Love and hugs,love you sign


Vickey

jalex
by Group Owner on May. 16, 2009 at 4:52 PM

lol, yes, they do find the loopholes!  I have a tendency to use a 5 minute time out too, as long as he can come back in the room and be calm.  I know that dealing with a 13 year old girl and all those hormones are tough.  Alex is almost 9 and changing so much, he is entering pre-puberty and getting even more aggressive.

It is great that she can apologize for her behavior, maybe that is the step to getting more control.  My son seems to just snap out of it and goes back to being grumpy/calm.  Does her tantrums come and go?  We'll have like 3 days that are great and then out of the blue, chaos!  I'll ask him later if something is bothering him and he'll say no.  Not sure where it comes from, but can last all afternoon too.  I hope that you're having a better afternoon today!

Quoting Vickey265:

Must be something in the air because my 13 year old had a doozy of a melt down last night too. It lasted from the time she got home from school until 6:00 PM! She screamed...slam banged around...got in my face (of course we stand eye to eye and she is heavier than me.) She apologized 3 times and had to sit outside until she was calm several more. We sometimes use outside because she has to "regroup" faster. She is deathly afraid of police and if she thinks someone will call the police becasue of her fit...she reels it in faster. She hates going outside because she can't continue without causing a huge scene. Finally she came in and was settled. She wanted to make small talk and I told her that I was very angry with her and was not ready and to give me space. I was trying to demonstrate how SHE should have responded given a similar scenario. This all started over lying about homework. I told her that the weekend would be spent doing what she failed to do during the week. This also meant no church Youth Group (which she LOVES.) Today has been "so-so." She was pretty snappy towards my husband but no screaming melt downs causing us to find another space for her to be in. We thankfully have a large home and the laundry room, which is in the center of the house. This is often used as a time out area if one of the children needs some individual space. It's pretty sound proof too and so far they each know if they get sent there...they have to stay there until they have been quiet and calm for 5 minutes. It's not a long time but since they all have disabilities we have to make it reasonable. My 13 year old will hit the walls or throw shoes so one of the things I have to do before sending her in is to have her give those to me. If she throws them at me...she doesn't get them back which means she can not leave the house. These kids can be so tough! They find all the loop holes don't they?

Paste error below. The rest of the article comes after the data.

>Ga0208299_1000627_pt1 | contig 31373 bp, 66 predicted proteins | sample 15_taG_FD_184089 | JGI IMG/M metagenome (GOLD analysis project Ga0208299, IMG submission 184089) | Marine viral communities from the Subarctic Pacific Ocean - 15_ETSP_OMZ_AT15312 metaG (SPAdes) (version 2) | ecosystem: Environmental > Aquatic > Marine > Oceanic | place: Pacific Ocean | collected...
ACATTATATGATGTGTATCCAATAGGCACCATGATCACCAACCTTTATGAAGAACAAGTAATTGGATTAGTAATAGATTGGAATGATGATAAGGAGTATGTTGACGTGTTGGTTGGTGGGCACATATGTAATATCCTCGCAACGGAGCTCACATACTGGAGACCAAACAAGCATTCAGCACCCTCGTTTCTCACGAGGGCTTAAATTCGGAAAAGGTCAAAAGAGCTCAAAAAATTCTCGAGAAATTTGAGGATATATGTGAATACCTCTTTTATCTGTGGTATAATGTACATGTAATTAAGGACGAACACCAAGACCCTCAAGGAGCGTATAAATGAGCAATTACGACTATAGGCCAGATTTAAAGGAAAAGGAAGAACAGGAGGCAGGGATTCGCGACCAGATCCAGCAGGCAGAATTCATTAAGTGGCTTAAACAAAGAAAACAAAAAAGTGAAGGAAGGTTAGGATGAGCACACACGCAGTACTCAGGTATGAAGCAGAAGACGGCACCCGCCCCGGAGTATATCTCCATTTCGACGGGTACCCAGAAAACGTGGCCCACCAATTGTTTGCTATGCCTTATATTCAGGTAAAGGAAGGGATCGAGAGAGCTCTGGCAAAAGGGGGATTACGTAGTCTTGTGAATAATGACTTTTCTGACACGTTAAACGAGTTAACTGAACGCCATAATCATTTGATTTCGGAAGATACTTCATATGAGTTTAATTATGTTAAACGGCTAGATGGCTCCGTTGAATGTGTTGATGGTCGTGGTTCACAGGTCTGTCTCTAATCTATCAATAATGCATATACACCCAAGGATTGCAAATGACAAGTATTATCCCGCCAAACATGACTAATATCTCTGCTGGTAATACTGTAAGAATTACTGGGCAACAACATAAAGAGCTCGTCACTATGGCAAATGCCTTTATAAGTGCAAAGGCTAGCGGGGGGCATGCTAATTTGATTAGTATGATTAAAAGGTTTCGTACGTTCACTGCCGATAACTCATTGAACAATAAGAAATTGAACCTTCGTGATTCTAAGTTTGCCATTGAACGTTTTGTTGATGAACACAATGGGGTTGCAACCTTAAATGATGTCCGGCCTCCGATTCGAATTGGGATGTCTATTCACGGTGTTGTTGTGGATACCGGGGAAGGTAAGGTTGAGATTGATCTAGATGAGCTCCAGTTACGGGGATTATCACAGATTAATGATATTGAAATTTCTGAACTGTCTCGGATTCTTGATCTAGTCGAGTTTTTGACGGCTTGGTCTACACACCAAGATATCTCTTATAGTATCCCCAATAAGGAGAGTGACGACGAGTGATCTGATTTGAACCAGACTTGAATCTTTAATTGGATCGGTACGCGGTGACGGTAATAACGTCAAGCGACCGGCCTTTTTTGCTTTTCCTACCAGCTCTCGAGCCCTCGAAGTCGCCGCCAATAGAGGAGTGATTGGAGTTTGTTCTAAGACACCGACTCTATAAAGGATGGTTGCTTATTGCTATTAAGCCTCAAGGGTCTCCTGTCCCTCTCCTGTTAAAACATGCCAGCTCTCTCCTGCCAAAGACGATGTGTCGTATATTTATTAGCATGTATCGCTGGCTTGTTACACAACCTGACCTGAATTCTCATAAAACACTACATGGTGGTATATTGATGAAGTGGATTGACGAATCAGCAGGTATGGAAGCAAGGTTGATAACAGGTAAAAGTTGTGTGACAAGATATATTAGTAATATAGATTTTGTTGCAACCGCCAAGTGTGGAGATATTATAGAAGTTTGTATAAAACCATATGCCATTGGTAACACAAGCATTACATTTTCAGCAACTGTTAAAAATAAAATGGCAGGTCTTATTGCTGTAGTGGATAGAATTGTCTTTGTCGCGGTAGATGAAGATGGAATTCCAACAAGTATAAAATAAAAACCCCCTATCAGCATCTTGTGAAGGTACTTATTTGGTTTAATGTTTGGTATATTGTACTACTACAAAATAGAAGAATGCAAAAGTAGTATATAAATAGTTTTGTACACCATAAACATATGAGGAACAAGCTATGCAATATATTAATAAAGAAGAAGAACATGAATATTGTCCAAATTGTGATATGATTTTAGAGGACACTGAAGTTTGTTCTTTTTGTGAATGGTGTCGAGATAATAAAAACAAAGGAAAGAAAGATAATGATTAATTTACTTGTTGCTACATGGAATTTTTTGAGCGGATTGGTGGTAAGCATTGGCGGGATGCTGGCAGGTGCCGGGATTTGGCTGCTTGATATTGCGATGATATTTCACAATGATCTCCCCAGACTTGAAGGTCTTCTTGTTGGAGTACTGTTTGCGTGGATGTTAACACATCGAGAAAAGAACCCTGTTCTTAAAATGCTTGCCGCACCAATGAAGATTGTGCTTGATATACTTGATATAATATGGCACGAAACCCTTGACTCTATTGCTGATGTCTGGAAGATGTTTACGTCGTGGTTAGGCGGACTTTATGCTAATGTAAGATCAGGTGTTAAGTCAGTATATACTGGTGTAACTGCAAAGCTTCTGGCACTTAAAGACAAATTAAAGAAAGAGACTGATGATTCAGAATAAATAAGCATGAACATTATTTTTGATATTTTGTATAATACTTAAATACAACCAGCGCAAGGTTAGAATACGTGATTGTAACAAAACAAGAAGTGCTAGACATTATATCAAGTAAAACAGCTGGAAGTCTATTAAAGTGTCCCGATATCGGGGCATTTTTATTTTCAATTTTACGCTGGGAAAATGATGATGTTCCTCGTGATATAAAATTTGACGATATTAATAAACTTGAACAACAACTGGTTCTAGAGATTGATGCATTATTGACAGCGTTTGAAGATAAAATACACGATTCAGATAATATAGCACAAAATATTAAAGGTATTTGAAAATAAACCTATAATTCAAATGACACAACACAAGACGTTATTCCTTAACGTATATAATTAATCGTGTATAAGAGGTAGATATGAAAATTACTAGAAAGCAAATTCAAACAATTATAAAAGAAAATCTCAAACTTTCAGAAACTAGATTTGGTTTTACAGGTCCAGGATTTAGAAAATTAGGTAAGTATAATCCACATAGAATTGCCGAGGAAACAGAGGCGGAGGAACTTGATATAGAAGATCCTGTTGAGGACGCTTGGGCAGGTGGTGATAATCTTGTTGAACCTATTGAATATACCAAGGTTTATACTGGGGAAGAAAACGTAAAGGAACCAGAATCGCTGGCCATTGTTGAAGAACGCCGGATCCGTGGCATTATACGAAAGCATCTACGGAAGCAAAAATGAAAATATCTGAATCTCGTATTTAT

Vickey265
by on May. 17, 2009 at 12:04 PM

Yes. Today has been MUCH better. Lindsay tends to have cycles of behavior. She will be pretty good for a while and then goes off for a few days at a time. It's tiring but SO much better than when she first joined our family. We all walked on egg shells for the first 3 years I think! We know that certain times of the year or know specific triggers now so we can help her more, but there are times when it will come out of the blue (at least to us) and it takes a while for us to figure out WHAT might have set things off. It could be seeing someone who reminds her of her abusive step-father, a particular smell, sound...you just never know. She's been a little more wild this past week because her hormones are fluctuating (started her period) and also it was this time of the year when she joined our family. As happy as that was for her, the day reminds her of being in state custody and moving around a lot. She was in 6 homes before ours and she was only 7 years old...and that took place over the course of 14 months. 

Love and hugs,love you sign


Vickey

jalex
by Group Owner on May. 19, 2009 at 7:49 AM

Poor kiddo.  I am sure that with age and you family's love, he meltdowns will be less frequent though the years.  I know how emotional I can be for a few days each month...   It's inevitable to some extent. 

I guess that everyone has their good and bad days.  Alex definitely has cycles that he goes through.  We'll have days where is so pleasant and laid back, others where he is just grumpy and so emotional.  I am trying to find that delicate balance where we let him know that we will not accept him being hateful and screaming.  I have been able to divert his attention lately, like last night, he was crying in his room because it was bedtime, I said "oh, look - an I spy book", a page or two and he was back to smiling..  When he is crying like its the end of the world, that's all I can do.

Maybe you can redirect her in the upcoming years by saying "hey, lets do our nails"..lol 

Quoting Vickey265:

Yes. Today has been MUCH better. Lindsay tends to have cycles of behavior. She will be pretty good for a while and then goes off for a few days at a time. It's tiring but SO much better than when she first joined our family. We all walked on egg shells for the first 3 years I think! We know that certain times of the year or know specific triggers now so we can help her more, but there are times when it will come out of the blue (at least to us) and it takes a while for us to figure out WHAT might have set things off. It could be seeing someone who reminds her of her abusive step-father, a particular smell, sound...you just never know. She's been a little more wild this past week because her hormones are fluctuating (started her period) and also it was this time of the year when she joined our family. As happy as that was for her, the day reminds her of being in state custody and moving around a lot. She was in 6 homes before ours and she was only 7 years old...and that took place over the course of 14 months.